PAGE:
Javier Taboada: Two Poems from 'El Niño de Varas' (The Whipping Boy)
Translation from Spanish by Scott Ezell & the author
[EDITOR’S NOTE. In his new gathering, The Whipping Boy (El niño de varas), Javier Taboada fuses all his resources as a poet (investigative poetry, translations, total transcriptions, news excerpts, etc.), in the great tradition of his avant-garde & modernist predecessors, at once broadly international & markedly American (both north and south). In the process he uses the procedures of extreme collage to create a narrative, brilliant & foreboding by turns, of the modern & ancient ways-of-the-scapegoat as an instrument of political, social, & religious overreach & cruelty. His is a world, in short, in which present & past come together to stand as images of our own time & of the real dangers that we face & will continue to face as we try to move forward & evolve. (J.R.)]
1/ Pharmakós event
Choose 10 bums.
Feed them and keep them clean.
Place them at 10 points in the city.
Force them to beg for one year.
Collect the money
put it in a common treasury.
Gather the 10 in case of these calamities:
d) foreign attack
selection and dress
Select the ugliest. Name him pharmakós.
Dress him in special clothes.
Give him a backpack with cheese
bread barley and dried figs.
Wreathe his head with garlands
a headwrap or a conical cap.
Flog his testicles 7 times
with fig tree branches.
Give masks to the other 9 and undress them.
The pharmakós and the 9 will set off from a public square
directly to a river
lake or stream.
no wells no ponds
If there is no water,
go to a road or train tracks.
The 9 will escort the pharmakós.
Spectators may line both sides of the path
and cast stones curse spit
or beat the pharmakós.
If they do (and as a sign of repentance)
they should scratch their faces
or rip out their hair.
The 9 may beat and intimidate the spectators
while theprocession lasts.
After crossing the city:
1. If there is a water flow
the 9 will beat the pharmakós
and try to drown him
2. If there is no water flow
the 9 will beat the pharmakós
tie him to the first tree they find
and try to burn him
If the pharmakós survives
he may never return to the city
If the pharmakós survives and reaches another town
he’ll be greatly honored
and considered a god.
Give the common funds to his relatives.
Elect a new member for the following year.
2/ Pit of Bones, cranium 17
the perimortem fracture
or exit wound
the shape a bat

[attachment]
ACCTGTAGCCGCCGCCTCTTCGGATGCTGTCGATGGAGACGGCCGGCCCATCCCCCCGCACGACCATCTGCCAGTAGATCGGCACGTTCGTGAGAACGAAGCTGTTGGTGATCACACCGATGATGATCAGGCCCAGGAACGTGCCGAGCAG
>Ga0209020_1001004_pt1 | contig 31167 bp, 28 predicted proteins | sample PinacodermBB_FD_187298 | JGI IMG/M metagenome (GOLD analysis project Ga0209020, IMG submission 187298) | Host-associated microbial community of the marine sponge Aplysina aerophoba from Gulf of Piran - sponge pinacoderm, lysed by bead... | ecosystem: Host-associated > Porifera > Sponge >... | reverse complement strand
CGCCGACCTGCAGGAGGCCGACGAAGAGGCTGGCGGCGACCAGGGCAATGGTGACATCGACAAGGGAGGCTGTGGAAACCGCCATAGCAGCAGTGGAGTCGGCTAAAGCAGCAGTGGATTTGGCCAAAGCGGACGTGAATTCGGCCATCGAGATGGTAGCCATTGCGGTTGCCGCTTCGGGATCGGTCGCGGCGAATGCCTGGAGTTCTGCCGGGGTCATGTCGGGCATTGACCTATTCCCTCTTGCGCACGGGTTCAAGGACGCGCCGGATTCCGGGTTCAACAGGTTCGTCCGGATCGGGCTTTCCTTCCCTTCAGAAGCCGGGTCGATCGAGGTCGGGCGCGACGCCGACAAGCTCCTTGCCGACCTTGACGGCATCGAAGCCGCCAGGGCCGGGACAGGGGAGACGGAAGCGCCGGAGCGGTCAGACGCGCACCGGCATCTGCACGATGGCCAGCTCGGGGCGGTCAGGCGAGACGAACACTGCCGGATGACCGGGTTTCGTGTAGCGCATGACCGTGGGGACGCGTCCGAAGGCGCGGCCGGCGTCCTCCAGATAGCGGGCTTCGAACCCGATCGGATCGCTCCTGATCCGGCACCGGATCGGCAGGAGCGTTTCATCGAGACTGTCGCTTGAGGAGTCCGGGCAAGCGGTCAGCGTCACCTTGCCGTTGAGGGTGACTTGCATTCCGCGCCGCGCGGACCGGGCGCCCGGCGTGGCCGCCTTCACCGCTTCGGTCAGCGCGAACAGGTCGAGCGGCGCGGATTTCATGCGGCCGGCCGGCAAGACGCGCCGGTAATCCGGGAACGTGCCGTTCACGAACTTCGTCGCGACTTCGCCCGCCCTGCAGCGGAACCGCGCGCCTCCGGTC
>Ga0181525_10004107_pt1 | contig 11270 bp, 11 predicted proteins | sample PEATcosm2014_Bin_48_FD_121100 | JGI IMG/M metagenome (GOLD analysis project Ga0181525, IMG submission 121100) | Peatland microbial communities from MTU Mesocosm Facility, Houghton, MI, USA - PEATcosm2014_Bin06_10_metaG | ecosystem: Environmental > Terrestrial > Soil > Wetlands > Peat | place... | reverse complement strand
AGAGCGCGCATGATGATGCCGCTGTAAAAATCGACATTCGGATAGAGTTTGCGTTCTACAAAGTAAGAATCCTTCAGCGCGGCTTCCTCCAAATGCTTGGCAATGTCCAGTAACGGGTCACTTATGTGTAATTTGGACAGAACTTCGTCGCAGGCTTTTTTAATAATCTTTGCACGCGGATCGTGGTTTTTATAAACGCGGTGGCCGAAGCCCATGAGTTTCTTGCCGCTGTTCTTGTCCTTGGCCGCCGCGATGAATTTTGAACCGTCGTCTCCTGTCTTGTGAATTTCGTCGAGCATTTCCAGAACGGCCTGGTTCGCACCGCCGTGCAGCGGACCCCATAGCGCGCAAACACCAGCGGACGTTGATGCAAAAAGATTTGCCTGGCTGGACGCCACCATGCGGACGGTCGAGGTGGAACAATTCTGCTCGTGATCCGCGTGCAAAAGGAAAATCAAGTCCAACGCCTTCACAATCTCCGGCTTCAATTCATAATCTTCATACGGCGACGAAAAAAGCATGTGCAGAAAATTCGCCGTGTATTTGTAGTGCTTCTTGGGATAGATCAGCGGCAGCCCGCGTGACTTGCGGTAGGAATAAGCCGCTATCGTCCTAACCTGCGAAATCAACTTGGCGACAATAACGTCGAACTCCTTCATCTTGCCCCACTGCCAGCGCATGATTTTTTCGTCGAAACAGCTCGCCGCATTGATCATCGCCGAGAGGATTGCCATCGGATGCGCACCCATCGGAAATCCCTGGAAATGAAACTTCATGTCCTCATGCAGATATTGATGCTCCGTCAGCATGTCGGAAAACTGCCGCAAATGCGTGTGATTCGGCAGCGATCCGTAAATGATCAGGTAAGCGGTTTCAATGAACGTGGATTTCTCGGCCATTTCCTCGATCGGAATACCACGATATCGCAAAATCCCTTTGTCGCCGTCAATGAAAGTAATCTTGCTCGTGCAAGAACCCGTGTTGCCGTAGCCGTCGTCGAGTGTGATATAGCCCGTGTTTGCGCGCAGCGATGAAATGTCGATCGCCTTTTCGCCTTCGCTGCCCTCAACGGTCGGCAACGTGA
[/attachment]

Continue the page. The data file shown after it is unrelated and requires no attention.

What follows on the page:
(rorschach’s fifth card)
half an inch apart
from bregma / or fontanelle each
at oblique angles:
the chopper’s (fig. 1)
a beam repeated
high-energy concentration the first maybe
lower than the second
an opening towards light
and its four pebbles
the spirit dwells in the forehead
he knew it?
te cavero le budella
he maybe said or thought(in his tongue)
looking for a glance
between the curled fire
maybe he mumbled the name
(and with it the cause of death)
maybe he rehearsed his moves
maybe he rehearsed lying down
and dreamed his tone of voice
his scream between each blow
maybe he considered an hour
the waning shadow
of the second sun
the old sun bending on the mountains
maybe he planned a hoax
it’s certain he was right-handed
and pre-Neanderthal cranium 17
a young individual (male or female)
whose third molar attests
to recent passage
and they were face to face
430 thousand years ago
“the earliest clear case of deliberate, lethal
interpersonal aggression in the hominid fossil record”
Sala N, Arsuaga JL, Pantoja-Pérez A, Pablos A, Martínez I, Quam RM, et al. (2015) Lethal Interpersonal Violence in the Middle Pleistocene. PLoS ONE 10 (5).
dragged the body to the pit
maybe he misjudged the weight
and had to ask for help
maybe just that noise
its slight delay
(what is the speed of a body
in free fall?)
made him feel something akin to joy
. . . . . . .
SOME NOTES ON THE PRECEDING
Pit of Bones, cranium 17 is about the discovery of “the earliest case of lethal interpersonal violence” in the hominid fossil records. I’m trying to recreate/elucidate the cause for that murder (its motivations, planning, corpse disposal), since there are no evident “ritual” tracks in the cranium. Maybe the murderer just wanted to get rid of someone annoying, or just different.
Pharmakós event is a reconstruction of the “scapegoat” ritual (called pharmakón, with its double meaning: illness and remedy) in ancient Greece. The old polis need of purge leads us to a present in which a certain ethnic, religious or political group (always marginal) is thought to be a threat to the safety of the city.
Javier Taboada (Mexico City, 1982). MA in Classics. Poet and translator. Among others, he has translated the full works of Alcaeus of Mytilene (Poemas y Fragmentos, 2010), Jerome Rothenberg’s Testigo & Milagros (A Further Witness & A Poem of Miracles, 2017), and Katherine Mansfield’s The Garden Party and other stories (upcoming, 2018). He is the author of Apothecary Poems (Poemas de Botica, 2014) and Nacencia (2017).